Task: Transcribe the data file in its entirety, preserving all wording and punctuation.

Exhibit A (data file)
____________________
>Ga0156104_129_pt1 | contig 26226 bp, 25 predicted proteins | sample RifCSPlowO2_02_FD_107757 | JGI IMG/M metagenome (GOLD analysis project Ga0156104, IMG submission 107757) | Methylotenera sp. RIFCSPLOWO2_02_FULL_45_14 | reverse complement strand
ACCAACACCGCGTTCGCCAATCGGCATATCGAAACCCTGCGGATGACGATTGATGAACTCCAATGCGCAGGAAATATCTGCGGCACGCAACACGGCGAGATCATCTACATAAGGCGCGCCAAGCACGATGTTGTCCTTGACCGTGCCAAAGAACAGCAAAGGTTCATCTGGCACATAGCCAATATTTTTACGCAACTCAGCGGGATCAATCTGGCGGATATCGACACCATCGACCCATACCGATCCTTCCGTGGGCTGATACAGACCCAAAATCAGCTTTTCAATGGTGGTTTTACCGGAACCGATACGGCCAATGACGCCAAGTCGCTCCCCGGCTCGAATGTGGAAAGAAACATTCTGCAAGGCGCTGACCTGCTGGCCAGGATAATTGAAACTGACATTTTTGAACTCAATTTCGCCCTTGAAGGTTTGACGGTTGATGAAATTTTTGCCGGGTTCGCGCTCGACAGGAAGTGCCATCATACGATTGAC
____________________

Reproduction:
>Ga0156104_129_pt1 | contig 26226 bp, 25 predicted proteins | sample RifCSPlowO2_02_FD_107757 | JGI IMG/M metagenome (GOLD analysis project Ga0156104, IMG submission 107757) | Methylotenera sp. RIFCSPLOWO2_02_FULL_45_14 | reverse complement strand
ACCAACACCGCGTTCGCCAATCGGCATATCGAAACCCTGCGGATGACGATTGATGAACTCCAATGCGCAGGAAATATCTGCGGCACGCAACACGGCGAGATCATCTACATAAGGCGCGCCAAGCACGATGTTGTCCTTGACCGTGCCAAAGAACAGCAAAGGTTCATCTGGCACATAGCCAATATTTTTACGCAACTCAGCGGGATCAATCTGGCGGATATCGACACCATCGACCCATACCGATCCTTCCGTGGGCTGATACAGACCCAAAATCAGCTTTTCAATGGTGGTTTTACCGGAACCGATACGGCCAATGACGCCAAGTCGCTCCCCGGCTCGAATGTGGAAAGAAACATTCTGCAAGGCGCTGACCTGCTGGCCAGGATAATTGAAACTGACATTTTTGAACTCAATTTCGCCCTTGAAGGTTTGACGGTTGATGAAATTTTTGCCGGGTTCGCGCTCGACAGGAAGTGCCATCATACGATTGAC